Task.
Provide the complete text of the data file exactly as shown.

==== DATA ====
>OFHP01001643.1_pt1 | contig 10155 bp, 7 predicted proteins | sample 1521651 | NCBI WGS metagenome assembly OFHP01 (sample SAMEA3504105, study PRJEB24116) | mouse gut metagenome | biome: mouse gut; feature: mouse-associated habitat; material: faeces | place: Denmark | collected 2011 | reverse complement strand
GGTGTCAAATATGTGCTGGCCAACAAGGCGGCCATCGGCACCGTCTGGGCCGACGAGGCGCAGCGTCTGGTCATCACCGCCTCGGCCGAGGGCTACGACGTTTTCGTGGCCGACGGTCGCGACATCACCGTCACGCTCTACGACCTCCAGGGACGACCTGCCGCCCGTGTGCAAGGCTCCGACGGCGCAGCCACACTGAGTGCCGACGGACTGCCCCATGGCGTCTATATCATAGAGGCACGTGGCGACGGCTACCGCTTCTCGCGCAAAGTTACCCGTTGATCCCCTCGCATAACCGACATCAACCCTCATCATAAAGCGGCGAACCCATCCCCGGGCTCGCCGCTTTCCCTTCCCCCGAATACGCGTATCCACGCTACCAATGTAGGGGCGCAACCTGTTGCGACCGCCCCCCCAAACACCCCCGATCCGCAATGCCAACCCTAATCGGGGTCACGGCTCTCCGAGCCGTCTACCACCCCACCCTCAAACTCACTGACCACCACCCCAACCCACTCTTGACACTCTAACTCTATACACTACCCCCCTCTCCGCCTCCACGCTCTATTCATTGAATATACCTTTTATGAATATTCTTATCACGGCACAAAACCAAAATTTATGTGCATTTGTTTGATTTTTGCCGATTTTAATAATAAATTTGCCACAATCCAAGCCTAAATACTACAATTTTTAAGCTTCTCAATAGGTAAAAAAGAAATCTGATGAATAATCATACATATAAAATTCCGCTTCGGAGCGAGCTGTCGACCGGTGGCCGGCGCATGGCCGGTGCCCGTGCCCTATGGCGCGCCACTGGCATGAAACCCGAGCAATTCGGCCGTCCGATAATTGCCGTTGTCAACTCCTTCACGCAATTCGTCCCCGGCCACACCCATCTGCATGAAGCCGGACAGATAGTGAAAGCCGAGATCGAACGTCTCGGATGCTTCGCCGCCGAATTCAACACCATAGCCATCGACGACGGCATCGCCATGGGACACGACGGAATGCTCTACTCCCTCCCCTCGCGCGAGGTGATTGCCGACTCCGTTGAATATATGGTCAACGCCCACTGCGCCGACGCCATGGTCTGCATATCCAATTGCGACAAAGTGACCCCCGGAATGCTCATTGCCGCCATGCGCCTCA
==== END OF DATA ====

>OFHP01001643.1_pt1 | contig 10155 bp, 7 predicted proteins | sample 1521651 | NCBI WGS metagenome assembly OFHP01 (sample SAMEA3504105, study PRJEB24116) | mouse gut metagenome | biome: mouse gut; feature: mouse-associated habitat; material: faeces | place: Denmark | collected 2011 | reverse complement strand
GGTGTCAAATATGTGCTGGCCAACAAGGCGGCCATCGGCACCGTCTGGGCCGACGAGGCGCAGCGTCTGGTCATCACCGCCTCGGCCGAGGGCTACGACGTTTTCGTGGCCGACGGTCGCGACATCACCGTCACGCTCTACGACCTCCAGGGACGACCTGCCGCCCGTGTGCAAGGCTCCGACGGCGCAGCCACACTGAGTGCCGACGGACTGCCCCATGGCGTCTATATCATAGAGGCACGTGGCGACGGCTACCGCTTCTCGCGCAAAGTTACCCGTTGATCCCCTCGCATAACCGACATCAACCCTCATCATAAAGCGGCGAACCCATCCCCGGGCTCGCCGCTTTCCCTTCCCCCGAATACGCGTATCCACGCTACCAATGTAGGGGCGCAACCTGTTGCGACCGCCCCCCCAAACACCCCCGATCCGCAATGCCAACCCTAATCGGGGTCACGGCTCTCCGAGCCGTCTACCACCCCACCCTCAAACTCACTGACCACCACCCCAACCCACTCTTGACACTCTAACTCTATACACTACCCCCCTCTCCGCCTCCACGCTCTATTCATTGAATATACCTTTTATGAATATTCTTATCACGGCACAAAACCAAAATTTATGTGCATTTGTTTGATTTTTGCCGATTTTAATAATAAATTTGCCACAATCCAAGCCTAAATACTACAATTTTTAAGCTTCTCAATAGGTAAAAAAGAAATCTGATGAATAATCATACATATAAAATTCCGCTTCGGAGCGAGCTGTCGACCGGTGGCCGGCGCATGGCCGGTGCCCGTGCCCTATGGCGCGCCACTGGCATGAAACCCGAGCAATTCGGCCGTCCGATAATTGCCGTTGTCAACTCCTTCACGCAATTCGTCCCCGGCCACACCCATCTGCATGAAGCCGGACAGATAGTGAAAGCCGAGATCGAACGTCTCGGATGCTTCGCCGCCGAATTCAACACCATAGCCATCGACGACGGCATCGCCATGGGACACGACGGAATGCTCTACTCCCTCCCCTCGCGCGAGGTGATTGCCGACTCCGTTGAATATATGGTCAACGCCCACTGCGCCGACGCCATGGTCTGCATATCCAATTGCGACAAAGTGACCCCCGGAATGCTCATTGCCGCCATGCGCCTCA